Sydney Conference

Call for Papers: The Private Lives of Empire: Intimate histories of the settler colony, 1800 to the present day, University of Sydney, 16-17 April 2015.

While much of the ‘new’ imperial history has worked to deconstruct the cultures and ideas – the ‘discourse’ – of empire, far less attention has been paid to the ways in which those same ideas were ‘lived’ in the private worlds of individuals. The power of colonial regimes shaped social realities – but never absolutely. Nor was the coherence of ideology ever neatly replicated ‘on the ground’. This conference seeks to bring together work that investigates the ways in which settler colonialism was given human life and affective charge from the nineteenth century to the present day. We welcome work that focuses attention on the social spaces of the everyday (the home, the street, the school, the workplace) and on the interior, imaginary worlds in which discursive abstractions such as race and empire were rendered ‘real’ (the story, the encounter, the sensation, the dream). In so doing, our aim is to develop recent research on race and the social and cultural history of settler colonies, broadly defined. By focusing on the nineteenth and twentieth century, we wish to work across the rise of settler colonial nationalism and self-governance, with attention to the degree to which such political shifts shaped the social worlds of individuals. We are especially keen to hear work that speaks to the following themes:

  • Families, relationships and the history of the emotions How did race figure in the emotional power plays that shaped lives across and between racial bounds? What are the possibilities for foregrounding humiliation, pride and disdain, estrangement and despair in the histories of the settler colony? And how do histories of love and desertion, of affection and abuse enrich our understanding of settler colonialism?
  • Discourse and the everyday How might concern with the overtly political have obscured the apparently innocuous discursive field of the everyday? How was ‘character’ articulated, for example, in distinguishing between ‘the settler’, ‘the native’ and ‘the undesirable’ in the settler colony? How does a focus on the sensory registers of sight and smell, touch and taste advance our understanding of the experiential history of race? And how was race, power and difference constructed through languages of euphemism and allusion?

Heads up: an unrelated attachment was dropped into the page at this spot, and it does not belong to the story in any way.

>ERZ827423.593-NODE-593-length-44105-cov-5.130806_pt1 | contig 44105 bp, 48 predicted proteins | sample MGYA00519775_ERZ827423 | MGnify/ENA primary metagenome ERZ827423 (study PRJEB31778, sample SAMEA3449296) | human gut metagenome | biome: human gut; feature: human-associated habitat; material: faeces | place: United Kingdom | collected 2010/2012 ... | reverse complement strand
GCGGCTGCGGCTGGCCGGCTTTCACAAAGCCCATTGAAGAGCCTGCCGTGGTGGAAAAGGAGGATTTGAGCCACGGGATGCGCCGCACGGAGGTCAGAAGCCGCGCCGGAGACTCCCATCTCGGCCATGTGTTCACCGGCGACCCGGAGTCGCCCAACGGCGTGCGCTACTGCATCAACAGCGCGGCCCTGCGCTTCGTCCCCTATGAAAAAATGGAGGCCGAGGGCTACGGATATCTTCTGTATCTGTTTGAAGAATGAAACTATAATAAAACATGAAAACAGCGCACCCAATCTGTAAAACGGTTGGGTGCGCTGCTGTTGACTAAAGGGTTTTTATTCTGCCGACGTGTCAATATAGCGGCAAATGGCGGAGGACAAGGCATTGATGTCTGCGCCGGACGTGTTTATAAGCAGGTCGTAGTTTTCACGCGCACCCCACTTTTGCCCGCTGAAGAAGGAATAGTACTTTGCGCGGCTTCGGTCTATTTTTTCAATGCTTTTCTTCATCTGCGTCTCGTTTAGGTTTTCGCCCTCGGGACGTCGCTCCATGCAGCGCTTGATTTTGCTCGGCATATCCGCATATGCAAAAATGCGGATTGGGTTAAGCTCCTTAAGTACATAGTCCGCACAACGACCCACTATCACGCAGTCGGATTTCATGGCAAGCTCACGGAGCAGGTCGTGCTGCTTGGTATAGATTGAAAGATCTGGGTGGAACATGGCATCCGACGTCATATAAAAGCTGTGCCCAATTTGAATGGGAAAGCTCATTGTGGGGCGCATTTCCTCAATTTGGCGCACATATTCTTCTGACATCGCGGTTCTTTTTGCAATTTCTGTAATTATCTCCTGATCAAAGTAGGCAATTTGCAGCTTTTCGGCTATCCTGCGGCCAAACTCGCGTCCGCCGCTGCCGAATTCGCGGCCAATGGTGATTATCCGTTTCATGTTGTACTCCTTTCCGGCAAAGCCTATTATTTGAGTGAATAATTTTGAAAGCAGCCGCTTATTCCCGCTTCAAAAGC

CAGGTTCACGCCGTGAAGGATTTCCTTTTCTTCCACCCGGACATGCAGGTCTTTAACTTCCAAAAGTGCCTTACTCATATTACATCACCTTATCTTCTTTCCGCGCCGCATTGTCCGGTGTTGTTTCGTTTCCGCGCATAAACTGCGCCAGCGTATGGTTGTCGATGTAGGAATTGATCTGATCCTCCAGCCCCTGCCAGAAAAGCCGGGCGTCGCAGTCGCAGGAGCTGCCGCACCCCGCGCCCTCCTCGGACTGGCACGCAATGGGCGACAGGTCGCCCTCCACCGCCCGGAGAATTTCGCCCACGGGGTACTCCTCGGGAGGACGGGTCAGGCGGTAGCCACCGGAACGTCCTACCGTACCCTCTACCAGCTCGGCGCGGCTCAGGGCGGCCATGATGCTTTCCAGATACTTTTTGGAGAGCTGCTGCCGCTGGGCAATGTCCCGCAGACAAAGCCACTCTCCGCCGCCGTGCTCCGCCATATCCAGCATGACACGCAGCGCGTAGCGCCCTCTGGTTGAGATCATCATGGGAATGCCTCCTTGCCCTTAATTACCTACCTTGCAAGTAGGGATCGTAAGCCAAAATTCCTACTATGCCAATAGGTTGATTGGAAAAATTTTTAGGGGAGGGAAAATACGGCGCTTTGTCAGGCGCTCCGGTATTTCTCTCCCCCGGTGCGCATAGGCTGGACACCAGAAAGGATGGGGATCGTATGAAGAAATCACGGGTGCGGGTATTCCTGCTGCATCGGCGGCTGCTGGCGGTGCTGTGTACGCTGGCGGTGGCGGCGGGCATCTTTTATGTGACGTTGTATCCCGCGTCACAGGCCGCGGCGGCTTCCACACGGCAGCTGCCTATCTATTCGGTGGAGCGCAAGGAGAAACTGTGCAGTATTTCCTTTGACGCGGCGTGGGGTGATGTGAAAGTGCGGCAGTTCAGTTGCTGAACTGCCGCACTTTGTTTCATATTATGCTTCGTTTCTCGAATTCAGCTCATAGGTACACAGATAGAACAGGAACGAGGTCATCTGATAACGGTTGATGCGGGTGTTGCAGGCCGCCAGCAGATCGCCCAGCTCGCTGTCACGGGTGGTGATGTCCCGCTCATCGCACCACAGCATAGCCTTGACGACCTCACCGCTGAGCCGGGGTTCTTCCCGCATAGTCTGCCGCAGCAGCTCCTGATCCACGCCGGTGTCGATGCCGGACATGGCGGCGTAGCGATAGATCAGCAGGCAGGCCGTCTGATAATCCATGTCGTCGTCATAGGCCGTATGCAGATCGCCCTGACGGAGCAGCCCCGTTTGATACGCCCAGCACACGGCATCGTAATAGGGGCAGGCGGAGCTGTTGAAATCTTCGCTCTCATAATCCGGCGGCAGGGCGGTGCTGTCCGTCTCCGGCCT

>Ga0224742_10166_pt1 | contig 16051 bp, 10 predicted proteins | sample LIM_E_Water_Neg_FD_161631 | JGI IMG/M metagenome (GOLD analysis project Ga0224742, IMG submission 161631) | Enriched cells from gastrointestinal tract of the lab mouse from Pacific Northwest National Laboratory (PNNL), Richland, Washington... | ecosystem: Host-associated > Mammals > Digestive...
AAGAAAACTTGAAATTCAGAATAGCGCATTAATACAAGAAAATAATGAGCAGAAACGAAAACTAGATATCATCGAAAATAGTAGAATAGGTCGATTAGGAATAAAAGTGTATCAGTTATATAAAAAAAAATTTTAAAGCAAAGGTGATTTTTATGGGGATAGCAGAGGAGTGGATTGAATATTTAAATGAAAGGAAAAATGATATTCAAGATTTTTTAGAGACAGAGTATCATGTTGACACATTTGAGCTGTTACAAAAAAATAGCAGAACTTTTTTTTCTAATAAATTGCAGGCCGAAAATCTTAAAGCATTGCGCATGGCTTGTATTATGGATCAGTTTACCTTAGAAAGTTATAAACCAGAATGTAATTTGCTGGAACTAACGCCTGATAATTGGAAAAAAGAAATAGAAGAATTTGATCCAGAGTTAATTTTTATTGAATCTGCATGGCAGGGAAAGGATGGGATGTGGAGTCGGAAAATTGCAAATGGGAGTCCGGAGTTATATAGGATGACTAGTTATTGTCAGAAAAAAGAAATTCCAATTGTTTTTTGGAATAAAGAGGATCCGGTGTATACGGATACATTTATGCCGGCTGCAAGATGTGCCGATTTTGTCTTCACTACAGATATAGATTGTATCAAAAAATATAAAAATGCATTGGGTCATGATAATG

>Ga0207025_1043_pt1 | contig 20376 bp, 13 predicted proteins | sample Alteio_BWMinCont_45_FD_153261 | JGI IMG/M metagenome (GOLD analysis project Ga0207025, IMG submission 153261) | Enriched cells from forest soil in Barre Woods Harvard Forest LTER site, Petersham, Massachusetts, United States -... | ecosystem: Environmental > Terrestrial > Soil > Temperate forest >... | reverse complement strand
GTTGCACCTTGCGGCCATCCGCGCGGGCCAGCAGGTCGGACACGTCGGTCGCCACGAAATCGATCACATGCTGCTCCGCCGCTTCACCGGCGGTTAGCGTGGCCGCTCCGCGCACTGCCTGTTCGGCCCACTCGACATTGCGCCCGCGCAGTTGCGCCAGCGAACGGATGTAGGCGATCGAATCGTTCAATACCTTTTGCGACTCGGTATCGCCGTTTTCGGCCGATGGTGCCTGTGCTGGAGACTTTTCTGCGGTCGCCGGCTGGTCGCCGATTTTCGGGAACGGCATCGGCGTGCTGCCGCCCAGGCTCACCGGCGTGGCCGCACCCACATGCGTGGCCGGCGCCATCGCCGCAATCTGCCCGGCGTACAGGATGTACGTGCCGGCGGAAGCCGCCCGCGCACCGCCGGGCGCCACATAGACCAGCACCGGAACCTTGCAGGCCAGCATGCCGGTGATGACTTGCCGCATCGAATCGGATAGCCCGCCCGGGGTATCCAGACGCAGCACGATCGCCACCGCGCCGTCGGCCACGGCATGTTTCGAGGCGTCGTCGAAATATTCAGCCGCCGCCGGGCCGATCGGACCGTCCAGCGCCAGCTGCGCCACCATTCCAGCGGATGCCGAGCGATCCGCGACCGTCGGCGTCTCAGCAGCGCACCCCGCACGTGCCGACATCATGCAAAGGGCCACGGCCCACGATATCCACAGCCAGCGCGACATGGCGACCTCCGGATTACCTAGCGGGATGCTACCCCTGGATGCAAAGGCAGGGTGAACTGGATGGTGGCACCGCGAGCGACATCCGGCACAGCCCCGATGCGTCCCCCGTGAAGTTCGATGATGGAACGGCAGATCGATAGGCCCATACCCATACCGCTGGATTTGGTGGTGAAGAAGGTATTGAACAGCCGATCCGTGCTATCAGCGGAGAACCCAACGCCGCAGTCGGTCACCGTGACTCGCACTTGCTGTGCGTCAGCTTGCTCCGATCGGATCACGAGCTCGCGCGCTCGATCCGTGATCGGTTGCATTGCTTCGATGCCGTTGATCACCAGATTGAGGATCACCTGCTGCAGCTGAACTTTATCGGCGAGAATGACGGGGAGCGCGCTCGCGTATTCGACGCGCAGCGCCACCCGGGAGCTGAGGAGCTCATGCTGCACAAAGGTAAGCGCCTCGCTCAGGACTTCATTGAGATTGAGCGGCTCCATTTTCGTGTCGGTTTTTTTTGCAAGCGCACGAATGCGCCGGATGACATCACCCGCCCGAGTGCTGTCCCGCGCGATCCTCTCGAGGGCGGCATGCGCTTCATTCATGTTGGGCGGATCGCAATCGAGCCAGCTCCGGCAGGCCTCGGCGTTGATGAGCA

• Failure, marginality and historical neglect How might we attend to actors and agents who continue to be neglected in settler-colonial historiography? How, for example, might a focus on the very young or the very old develop an account of race across the colonial life course? What does an emphasis on disability and deviance do to complicate colonial categories? What is the social significance of the loser, the repatriate, the delinquent, the renegade, the freak?

Confirmed keynote speakers:

Angela Woollacott (Australian National University)

Deborah Posel (University of Cape Town)

Charlotte MacDonald (Victoria University of Wellington)

Damon Salesa (University of Auckland)

To enter a proposal, please submit an abstract of no more than 300 words and a CV to Jean Smith: j.p.smith@leeds.ac.uk before the 15th December, 2014.

The conference forms part of a collaboration between the Race and Ethnicity in the Global South project (REGS) and the Department of History, School of Philosophical and Historical Inquiry at the University of Sydney and the School of History at the University of Leeds. It is made possible by support from the Arts and Humanities Research Council and REGS.

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